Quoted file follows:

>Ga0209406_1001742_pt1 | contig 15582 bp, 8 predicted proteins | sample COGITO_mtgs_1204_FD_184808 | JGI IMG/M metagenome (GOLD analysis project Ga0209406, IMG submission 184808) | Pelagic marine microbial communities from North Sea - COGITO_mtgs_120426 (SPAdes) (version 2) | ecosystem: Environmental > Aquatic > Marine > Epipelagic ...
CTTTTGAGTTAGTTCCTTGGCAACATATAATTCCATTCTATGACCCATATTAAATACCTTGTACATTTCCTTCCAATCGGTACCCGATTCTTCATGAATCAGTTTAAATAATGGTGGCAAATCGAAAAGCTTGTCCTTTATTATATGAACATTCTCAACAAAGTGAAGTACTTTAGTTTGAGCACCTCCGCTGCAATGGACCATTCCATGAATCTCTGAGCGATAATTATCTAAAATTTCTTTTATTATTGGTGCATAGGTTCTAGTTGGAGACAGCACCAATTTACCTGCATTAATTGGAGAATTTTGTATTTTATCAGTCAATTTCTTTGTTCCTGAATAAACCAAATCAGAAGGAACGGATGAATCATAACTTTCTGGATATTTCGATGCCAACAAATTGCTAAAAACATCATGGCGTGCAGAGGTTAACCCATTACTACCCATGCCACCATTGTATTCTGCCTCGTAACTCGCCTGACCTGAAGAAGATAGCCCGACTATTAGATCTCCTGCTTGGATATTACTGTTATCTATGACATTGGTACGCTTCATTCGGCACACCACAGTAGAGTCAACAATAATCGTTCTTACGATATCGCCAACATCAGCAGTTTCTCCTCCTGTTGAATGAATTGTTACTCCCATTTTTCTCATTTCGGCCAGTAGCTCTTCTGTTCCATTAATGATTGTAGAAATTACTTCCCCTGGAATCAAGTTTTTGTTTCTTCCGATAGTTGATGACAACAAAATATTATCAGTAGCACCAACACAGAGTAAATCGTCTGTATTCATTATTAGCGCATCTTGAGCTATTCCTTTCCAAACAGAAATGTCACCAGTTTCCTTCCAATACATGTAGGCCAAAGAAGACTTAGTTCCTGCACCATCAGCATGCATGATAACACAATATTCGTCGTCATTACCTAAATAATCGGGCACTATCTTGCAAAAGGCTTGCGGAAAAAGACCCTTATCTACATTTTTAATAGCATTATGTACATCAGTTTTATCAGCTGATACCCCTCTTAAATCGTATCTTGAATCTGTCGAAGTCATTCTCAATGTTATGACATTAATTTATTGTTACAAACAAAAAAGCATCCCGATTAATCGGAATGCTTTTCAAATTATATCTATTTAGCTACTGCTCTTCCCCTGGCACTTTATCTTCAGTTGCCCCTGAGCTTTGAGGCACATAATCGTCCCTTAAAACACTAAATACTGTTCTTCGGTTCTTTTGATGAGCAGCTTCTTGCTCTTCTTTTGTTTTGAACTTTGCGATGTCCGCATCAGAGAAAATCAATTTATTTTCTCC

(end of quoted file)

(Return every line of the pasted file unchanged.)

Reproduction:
>Ga0209406_1001742_pt1 | contig 15582 bp, 8 predicted proteins | sample COGITO_mtgs_1204_FD_184808 | JGI IMG/M metagenome (GOLD analysis project Ga0209406, IMG submission 184808) | Pelagic marine microbial communities from North Sea - COGITO_mtgs_120426 (SPAdes) (version 2) | ecosystem: Environmental > Aquatic > Marine > Epipelagic ...
CTTTTGAGTTAGTTCCTTGGCAACATATAATTCCATTCTATGACCCATATTAAATACCTTGTACATTTCCTTCCAATCGGTACCCGATTCTTCATGAATCAGTTTAAATAATGGTGGCAAATCGAAAAGCTTGTCCTTTATTATATGAACATTCTCAACAAAGTGAAGTACTTTAGTTTGAGCACCTCCGCTGCAATGGACCATTCCATGAATCTCTGAGCGATAATTATCTAAAATTTCTTTTATTATTGGTGCATAGGTTCTAGTTGGAGACAGCACCAATTTACCTGCATTAATTGGAGAATTTTGTATTTTATCAGTCAATTTCTTTGTTCCTGAATAAACCAAATCAGAAGGAACGGATGAATCATAACTTTCTGGATATTTCGATGCCAACAAATTGCTAAAAACATCATGGCGTGCAGAGGTTAACCCATTACTACCCATGCCACCATTGTATTCTGCCTCGTAACTCGCCTGACCTGAAGAAGATAGCCCGACTATTAGATCTCCTGCTTGGATATTACTGTTATCTATGACATTGGTACGCTTCATTCGGCACACCACAGTAGAGTCAACAATAATCGTTCTTACGATATCGCCAACATCAGCAGTTTCTCCTCCTGTTGAATGAATTGTTACTCCCATTTTTCTCATTTCGGCCAGTAGCTCTTCTGTTCCATTAATGATTGTAGAAATTACTTCCCCTGGAATCAAGTTTTTGTTTCTTCCGATAGTTGATGACAACAAAATATTATCAGTAGCACCAACACAGAGTAAATCGTCTGTATTCATTATTAGCGCATCTTGAGCTATTCCTTTCCAAACAGAAATGTCACCAGTTTCCTTCCAATACATGTAGGCCAAAGAAGACTTAGTTCCTGCACCATCAGCATGCATGATAACACAATATTCGTCGTCATTACCTAAATAATCGGGCACTATCTTGCAAAAGGCTTGCGGAAAAAGACCCTTATCTACATTTTTAATAGCATTATGTACATCAGTTTTATCAGCTGATACCCCTCTTAAATCGTATCTTGAATCTGTCGAAGTCATTCTCAATGTTATGACATTAATTTATTGTTACAAACAAAAAAGCATCCCGATTAATCGGAATGCTTTTCAAATTATATCTATTTAGCTACTGCTCTTCCCCTGGCACTTTATCTTCAGTTGCCCCTGAGCTTTGAGGCACATAATCGTCCCTTAAAACACTAAATACTGTTCTTCGGTTCTTTTGATGAGCAGCTTCTTGCTCTTCTTTTGTTTTGAACTTTGCGATGTCCGCATCAGAGAAAATCAATTTATTTTCTCC